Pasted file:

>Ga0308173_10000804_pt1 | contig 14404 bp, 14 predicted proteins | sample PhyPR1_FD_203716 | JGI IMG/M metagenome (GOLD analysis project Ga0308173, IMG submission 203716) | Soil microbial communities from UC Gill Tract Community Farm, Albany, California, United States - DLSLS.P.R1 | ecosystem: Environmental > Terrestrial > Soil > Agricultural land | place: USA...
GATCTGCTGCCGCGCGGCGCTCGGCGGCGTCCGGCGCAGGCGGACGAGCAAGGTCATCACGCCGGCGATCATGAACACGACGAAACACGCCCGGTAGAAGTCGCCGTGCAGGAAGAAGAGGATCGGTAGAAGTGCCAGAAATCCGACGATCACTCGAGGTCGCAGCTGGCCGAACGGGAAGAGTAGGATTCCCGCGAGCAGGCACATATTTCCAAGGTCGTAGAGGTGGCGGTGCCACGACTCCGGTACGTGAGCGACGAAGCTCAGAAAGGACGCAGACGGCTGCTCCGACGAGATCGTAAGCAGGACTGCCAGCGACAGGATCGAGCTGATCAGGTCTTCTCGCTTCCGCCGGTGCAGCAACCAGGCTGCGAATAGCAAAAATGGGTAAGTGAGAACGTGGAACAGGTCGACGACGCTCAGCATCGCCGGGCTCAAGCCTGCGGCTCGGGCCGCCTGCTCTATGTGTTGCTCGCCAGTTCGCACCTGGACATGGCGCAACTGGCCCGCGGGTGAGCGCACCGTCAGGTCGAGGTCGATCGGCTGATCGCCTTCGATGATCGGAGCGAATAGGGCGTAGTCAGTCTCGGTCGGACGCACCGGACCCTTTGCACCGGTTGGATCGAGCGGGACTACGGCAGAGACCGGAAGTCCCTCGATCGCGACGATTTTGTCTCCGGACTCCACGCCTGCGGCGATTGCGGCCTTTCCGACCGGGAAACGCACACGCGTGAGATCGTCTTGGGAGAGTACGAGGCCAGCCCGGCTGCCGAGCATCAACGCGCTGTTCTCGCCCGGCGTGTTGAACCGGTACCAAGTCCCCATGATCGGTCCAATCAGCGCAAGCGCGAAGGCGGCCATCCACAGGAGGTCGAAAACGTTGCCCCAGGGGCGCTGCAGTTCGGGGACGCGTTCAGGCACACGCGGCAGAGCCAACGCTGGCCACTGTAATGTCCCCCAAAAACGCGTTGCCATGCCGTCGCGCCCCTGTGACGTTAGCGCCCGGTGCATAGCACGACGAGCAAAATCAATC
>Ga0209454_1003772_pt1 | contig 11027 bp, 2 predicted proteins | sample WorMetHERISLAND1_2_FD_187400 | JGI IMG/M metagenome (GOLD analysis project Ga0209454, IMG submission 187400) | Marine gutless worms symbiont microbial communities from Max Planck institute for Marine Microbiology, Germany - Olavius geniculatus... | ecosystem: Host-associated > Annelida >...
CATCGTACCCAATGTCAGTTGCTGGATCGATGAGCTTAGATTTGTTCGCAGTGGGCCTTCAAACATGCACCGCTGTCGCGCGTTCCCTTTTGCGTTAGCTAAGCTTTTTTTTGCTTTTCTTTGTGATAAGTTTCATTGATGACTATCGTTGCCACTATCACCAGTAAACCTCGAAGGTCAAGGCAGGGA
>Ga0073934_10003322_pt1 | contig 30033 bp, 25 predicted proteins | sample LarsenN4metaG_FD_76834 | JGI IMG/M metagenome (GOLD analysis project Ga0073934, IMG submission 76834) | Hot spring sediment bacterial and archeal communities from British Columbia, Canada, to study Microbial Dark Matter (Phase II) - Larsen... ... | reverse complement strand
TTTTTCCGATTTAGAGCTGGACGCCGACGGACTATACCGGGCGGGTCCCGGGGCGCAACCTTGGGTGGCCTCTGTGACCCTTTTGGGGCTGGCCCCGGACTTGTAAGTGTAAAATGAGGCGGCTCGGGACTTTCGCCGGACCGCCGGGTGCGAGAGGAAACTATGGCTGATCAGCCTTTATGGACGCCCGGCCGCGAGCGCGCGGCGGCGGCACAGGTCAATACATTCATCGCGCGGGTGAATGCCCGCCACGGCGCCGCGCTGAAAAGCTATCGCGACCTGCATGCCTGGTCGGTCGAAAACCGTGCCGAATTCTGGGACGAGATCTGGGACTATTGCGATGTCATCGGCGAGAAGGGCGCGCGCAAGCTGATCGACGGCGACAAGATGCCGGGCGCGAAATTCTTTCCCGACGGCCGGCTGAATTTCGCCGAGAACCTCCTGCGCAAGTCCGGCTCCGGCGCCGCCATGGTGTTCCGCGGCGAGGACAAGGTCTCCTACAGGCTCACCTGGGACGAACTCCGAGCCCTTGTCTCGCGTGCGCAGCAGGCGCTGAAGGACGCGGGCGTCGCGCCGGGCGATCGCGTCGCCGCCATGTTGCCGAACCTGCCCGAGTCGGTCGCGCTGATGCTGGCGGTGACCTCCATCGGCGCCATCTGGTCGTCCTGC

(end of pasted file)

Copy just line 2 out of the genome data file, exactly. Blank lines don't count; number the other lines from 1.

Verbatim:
GATCTGCTGCCGCGCGGCGCTCGGCGGCGTCCGGCGCAGGCGGACGAGCAAGGTCATCACGCCGGCGATCATGAACACGACGAAACACGCCCGGTAGAAGTCGCCGTGCAGGAAGAAGAGGATCGGTAGAAGTGCCAGAAATCCGACGATCACTCGAGGTCGCAGCTGGCCGAACGGGAAGAGTAGGATTCCCGCGAGCAGGCACATATTTCCAAGGTCGTAGAGGTGGCGGTGCCACGACTCCGGTACGTGAGCGACGAAGCTCAGAAAGGACGCAGACGGCTGCTCCGACGAGATCGTAAGCAGGACTGCCAGCGACAGGATCGAGCTGATCAGGTCTTCTCGCTTCCGCCGGTGCAGCAACCAGGCTGCGAATAGCAAAAATGGGTAAGTGAGAACGTGGAACAGGTCGACGACGCTCAGCATCGCCGGGCTCAAGCCTGCGGCTCGGGCCGCCTGCTCTATGTGTTGCTCGCCAGTTCGCACCTGGACATGGCGCAACTGGCCCGCGGGTGAGCGCACCGTCAGGTCGAGGTCGATCGGCTGATCGCCTTCGATGATCGGAGCGAATAGGGCGTAGTCAGTCTCGGTCGGACGCACCGGACCCTTTGCACCGGTTGGATCGAGCGGGACTACGGCAGAGACCGGAAGTCCCTCGATCGCGACGATTTTGTCTCCGGACTCCACGCCTGCGGCGATTGCGGCCTTTCCGACCGGGAAACGCACACGCGTGAGATCGTCTTGGGAGAGTACGAGGCCAGCCCGGCTGCCGAGCATCAACGCGCTGTTCTCGCCCGGCGTGTTGAACCGGTACCAAGTCCCCATGATCGGTCCAATCAGCGCAAGCGCGAAGGCGGCCATCCACAGGAGGTCGAAAACGTTGCCCCAGGGGCGCTGCAGTTCGGGGACGCGTTCAGGCACACGCGGCAGAGCCAACGCTGGCCACTGTAATGTCCCCCAAAAACGCGTTGCCATGCCGTCGCGCCCCTGTGACGTTAGCGCCCGGTGCATAGCACGACGAGCAAAATCAATC